(AFP) — Russian forces pursued their bombardment of frontline Ukrainian cities on Sunday, seeking to gain military momentum as Kyiv’s diplomatic counter-offensive targeted the world’s business and political elite gathering in Davos.
Shelling and missile strikes hit Kharkiv in the north, and Mykolaiv and Zaporizhzhia in the south, while eight civilians were killed on the eastern front in the Donbas, Ukrainian officials said.
Three months after launching their invasion, Moscow’s forces are focused on securing and expanding their gains in the Donbas region and on Ukraine’s southern coast.
Ukraine’s parliament voted on Sunday to extend martial law for a further three months through to August 23.
Kyiv, meanwhile, is rallying international support and receiving Western weapons supplies, even if EU powers are struggling to agree on expanding sanctions to Russia’s huge energy exports.
Poland’s President Andrzej Duda addressed the Ukrainian parliament and met President Volodymyr Zelensky, a day ahead of the Ukrainian leader’s Davos videoconference.
“After Bucha, Borodianka, Mariupol, there cannot be business as usual with Russia,” Duda told Ukrainian MPs, citing towns and cities where Russian forces have been accused of atrocities against civilians.
“An honest world cannot return to business as usual while forgetting the crimes, the aggression, the fundamental rights that have been trampled on,” he added.
The World Economic Forum brings together the world’s business and political elite in the Swiss mountain resort of Davos, and this year’s gathering will put Ukraine’s crisis centre stage.
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Davos snubs Moscow
Zelensky is due to hold a videoconference with delegates Monday evening to mark the opening of Ukraine House Davos, a forum for Kyiv and its international backers.
In March, Davos organisers cut ties with Russian firms and officials, and announced that anyone under international sanctions would not be welcome at the event.
Western nations have rallied behind Ukraine’s defence of its territories, led by the United States — which just approved a $40-billion war chest for Kyiv — and neighbours such as Poland.
But some European countries that are dependent on Russian oil supplies, including Hungary, are resisting calls for an embargo on crude — and major EU economic powers like Germany remain huge gas importers.
Duda stressed that Poland and Ukraine have a “common future within the European Union” and warned against some European countries attempting to compromise with Russian or take decisions “behind Ukraine’s back”.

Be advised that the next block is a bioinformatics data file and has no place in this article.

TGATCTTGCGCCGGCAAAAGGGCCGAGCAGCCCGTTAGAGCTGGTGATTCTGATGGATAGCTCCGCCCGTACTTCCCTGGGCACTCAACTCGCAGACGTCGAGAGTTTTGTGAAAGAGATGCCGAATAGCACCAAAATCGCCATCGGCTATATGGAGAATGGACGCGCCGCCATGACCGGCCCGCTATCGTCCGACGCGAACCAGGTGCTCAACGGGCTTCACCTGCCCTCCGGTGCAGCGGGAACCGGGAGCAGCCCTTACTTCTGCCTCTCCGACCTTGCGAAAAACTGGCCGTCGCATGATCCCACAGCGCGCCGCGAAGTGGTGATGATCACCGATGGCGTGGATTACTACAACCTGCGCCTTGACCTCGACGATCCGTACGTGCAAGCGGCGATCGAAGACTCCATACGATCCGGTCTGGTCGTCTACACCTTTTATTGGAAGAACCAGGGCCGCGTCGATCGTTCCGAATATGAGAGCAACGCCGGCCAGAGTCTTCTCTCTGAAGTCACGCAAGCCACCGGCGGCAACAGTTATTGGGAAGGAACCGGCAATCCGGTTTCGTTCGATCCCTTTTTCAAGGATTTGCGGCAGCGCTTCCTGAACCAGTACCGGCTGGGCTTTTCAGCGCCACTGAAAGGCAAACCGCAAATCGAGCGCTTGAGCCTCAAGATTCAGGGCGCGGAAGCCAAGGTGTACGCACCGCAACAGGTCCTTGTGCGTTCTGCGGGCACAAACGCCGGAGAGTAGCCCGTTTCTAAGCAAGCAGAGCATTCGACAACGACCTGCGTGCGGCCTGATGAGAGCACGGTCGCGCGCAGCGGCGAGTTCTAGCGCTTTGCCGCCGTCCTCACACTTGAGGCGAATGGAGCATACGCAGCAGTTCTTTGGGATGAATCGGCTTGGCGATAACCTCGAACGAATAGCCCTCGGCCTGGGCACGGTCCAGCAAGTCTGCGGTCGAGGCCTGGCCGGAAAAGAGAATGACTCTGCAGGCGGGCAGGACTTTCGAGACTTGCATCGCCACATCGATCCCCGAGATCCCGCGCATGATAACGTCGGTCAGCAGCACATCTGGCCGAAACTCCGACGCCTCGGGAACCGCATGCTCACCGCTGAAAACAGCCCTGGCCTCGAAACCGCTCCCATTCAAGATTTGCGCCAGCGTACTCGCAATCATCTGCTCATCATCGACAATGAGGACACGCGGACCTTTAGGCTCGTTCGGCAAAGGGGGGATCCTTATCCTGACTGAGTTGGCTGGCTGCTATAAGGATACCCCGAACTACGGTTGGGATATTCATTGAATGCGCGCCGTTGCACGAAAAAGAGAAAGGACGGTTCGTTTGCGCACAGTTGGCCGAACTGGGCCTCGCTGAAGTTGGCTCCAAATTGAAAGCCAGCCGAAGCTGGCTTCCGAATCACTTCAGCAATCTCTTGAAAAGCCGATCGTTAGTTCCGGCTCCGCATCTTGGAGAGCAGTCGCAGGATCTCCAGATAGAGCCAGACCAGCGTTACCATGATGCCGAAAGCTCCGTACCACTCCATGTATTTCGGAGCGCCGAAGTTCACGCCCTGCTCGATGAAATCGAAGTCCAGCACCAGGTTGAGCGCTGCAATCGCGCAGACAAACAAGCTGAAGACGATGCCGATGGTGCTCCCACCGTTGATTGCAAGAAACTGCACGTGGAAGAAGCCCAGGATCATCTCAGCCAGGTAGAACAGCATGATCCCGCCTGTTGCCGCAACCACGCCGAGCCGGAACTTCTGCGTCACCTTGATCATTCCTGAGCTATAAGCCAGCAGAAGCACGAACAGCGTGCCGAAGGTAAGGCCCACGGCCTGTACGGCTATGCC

But some EU members are reticent on Kyiv’s ambitions to join the bloc. France’s President Emmanuel Macron has suggested creating a “European political community” as a kind of antechamber to full membership.
Zelensky has dismissed this idea.
“We don’t need such compromises,” he said Saturday during a news conference with visiting Portuguese Prime Minister Antonio Costa.
“Because, believe me, it will not be compromise with Ukraine in Europe, it will be another compromise between Europe and Russia.”
After just over 12 weeks of fierce fighting, Ukrainian forces have halted Russian attempts to seize Kyiv and the northern city of Kharkiv, but they are under intense pressure in the eastern Donbas region.
Moscow’s army has flattened and seized the Black Sea port of Mariupol and subjected Ukrainian troops and towns in the east to relentless ground and artillery attacks.
“There is no work, no food, no water,” said Angela Kopytsa, 52, breaking down into tears as she spoke to AFP reporters on a Russian-organised tour of Mariupol.
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Kopytsa said both her home and life had been destroyed during the fighting in the port and that “children at maternity wards were dying of hunger”.
The once-bustling Azov Sea port city has been without electricity since early March and has now been reduced to a wasteland, the carcasses of charred buildings standing amid the lush greenery of tree-lined streets and parks.
The incessant fighting of the previous weeks has died down, and the Russian army and its separatist allies now patrol the streets.
Elena Ilyina, who used to teach at a university in Mariupol, sobbed as she told AFP about her life, saying her apartment had been destroyed and she now lives with her daughter.
“I have nothing left,” the 55-year-old said. “I’d like to live in my apartment, in peace, go to work and talk to my children.”
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